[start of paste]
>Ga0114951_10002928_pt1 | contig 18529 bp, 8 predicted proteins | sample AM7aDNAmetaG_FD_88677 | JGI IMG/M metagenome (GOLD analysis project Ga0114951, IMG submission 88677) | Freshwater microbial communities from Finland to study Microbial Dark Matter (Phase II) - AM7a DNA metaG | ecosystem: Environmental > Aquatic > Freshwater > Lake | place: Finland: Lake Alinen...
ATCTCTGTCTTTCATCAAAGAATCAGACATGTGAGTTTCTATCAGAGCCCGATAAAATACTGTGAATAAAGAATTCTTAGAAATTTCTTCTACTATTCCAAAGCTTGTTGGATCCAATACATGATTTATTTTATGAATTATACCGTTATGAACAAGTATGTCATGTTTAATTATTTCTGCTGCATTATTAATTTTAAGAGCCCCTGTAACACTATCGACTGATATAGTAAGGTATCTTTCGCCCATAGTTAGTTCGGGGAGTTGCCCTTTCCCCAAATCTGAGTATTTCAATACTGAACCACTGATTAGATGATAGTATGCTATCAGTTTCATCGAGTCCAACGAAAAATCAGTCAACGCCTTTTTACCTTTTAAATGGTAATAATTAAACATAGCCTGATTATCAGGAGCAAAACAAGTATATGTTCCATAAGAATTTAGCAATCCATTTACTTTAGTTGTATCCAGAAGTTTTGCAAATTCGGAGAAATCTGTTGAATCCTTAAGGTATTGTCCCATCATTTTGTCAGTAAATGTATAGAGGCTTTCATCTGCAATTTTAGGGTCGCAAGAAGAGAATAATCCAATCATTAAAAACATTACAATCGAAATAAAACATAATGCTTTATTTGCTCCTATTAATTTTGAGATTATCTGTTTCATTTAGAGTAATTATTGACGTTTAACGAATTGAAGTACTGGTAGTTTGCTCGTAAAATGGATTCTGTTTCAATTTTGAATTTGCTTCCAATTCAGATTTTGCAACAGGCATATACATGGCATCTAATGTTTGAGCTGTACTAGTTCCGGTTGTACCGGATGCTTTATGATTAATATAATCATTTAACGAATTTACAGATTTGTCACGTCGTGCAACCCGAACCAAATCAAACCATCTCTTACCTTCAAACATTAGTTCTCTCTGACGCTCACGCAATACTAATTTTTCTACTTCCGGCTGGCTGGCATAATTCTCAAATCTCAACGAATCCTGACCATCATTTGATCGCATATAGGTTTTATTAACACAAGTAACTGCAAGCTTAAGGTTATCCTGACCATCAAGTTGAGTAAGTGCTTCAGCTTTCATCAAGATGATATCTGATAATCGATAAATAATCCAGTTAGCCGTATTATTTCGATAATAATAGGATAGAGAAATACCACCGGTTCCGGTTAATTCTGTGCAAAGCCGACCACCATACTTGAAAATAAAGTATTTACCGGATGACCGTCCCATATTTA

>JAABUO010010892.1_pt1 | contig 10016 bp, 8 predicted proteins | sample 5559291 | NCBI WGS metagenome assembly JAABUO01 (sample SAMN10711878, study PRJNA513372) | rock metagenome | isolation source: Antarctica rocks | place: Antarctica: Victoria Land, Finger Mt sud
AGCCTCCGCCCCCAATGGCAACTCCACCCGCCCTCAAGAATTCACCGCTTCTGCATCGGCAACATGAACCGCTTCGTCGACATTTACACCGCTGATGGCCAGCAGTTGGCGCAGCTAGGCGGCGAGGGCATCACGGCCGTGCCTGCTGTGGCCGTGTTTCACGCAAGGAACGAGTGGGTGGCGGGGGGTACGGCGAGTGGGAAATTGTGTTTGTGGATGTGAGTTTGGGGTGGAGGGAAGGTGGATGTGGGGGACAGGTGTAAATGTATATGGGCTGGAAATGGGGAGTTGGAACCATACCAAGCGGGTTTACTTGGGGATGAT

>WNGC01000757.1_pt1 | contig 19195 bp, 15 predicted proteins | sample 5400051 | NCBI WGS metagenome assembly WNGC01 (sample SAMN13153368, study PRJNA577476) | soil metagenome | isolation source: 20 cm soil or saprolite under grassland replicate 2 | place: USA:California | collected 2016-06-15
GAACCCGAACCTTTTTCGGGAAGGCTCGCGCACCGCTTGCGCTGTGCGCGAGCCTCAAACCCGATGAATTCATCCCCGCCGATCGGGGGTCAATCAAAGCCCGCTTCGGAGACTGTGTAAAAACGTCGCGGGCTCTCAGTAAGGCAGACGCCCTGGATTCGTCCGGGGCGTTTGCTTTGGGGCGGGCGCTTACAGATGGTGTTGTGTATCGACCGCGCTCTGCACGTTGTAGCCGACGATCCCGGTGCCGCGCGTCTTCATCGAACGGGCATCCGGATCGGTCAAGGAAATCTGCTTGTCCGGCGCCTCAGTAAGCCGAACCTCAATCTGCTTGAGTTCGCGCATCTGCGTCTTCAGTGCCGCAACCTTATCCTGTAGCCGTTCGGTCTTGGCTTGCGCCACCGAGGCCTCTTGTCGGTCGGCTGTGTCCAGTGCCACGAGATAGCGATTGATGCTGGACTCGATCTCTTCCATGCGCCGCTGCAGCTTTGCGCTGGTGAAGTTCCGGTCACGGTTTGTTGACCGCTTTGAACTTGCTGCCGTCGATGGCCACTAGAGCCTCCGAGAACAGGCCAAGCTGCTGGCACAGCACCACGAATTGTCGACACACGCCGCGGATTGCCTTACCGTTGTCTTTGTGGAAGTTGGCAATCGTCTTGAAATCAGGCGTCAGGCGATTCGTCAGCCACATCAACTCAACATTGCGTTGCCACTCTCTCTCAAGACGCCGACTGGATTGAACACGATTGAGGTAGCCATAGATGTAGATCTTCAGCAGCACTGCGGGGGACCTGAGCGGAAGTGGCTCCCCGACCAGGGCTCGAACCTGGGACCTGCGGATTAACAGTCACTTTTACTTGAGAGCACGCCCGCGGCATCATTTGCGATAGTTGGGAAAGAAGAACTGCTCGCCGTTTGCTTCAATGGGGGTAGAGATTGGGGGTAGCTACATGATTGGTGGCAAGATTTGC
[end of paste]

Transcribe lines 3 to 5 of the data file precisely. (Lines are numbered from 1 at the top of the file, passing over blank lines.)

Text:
>JAABUO010010892.1_pt1 | contig 10016 bp, 8 predicted proteins | sample 5559291 | NCBI WGS metagenome assembly JAABUO01 (sample SAMN10711878, study PRJNA513372) | rock metagenome | isolation source: Antarctica rocks | place: Antarctica: Victoria Land, Finger Mt sud
AGCCTCCGCCCCCAATGGCAACTCCACCCGCCCTCAAGAATTCACCGCTTCTGCATCGGCAACATGAACCGCTTCGTCGACATTTACACCGCTGATGGCCAGCAGTTGGCGCAGCTAGGCGGCGAGGGCATCACGGCCGTGCCTGCTGTGGCCGTGTTTCACGCAAGGAACGAGTGGGTGGCGGGGGGTACGGCGAGTGGGAAATTGTGTTTGTGGATGTGAGTTTGGGGTGGAGGGAAGGTGGATGTGGGGGACAGGTGTAAATGTATATGGGCTGGAAATGGGGAGTTGGAACCATACCAAGCGGGTTTACTTGGGGATGAT

>WNGC01000757.1_pt1 | contig 19195 bp, 15 predicted proteins | sample 5400051 | NCBI WGS metagenome assembly WNGC01 (sample SAMN13153368, study PRJNA577476) | soil metagenome | isolation source: 20 cm soil or saprolite under grassland replicate 2 | place: USA:California | collected 2016-06-15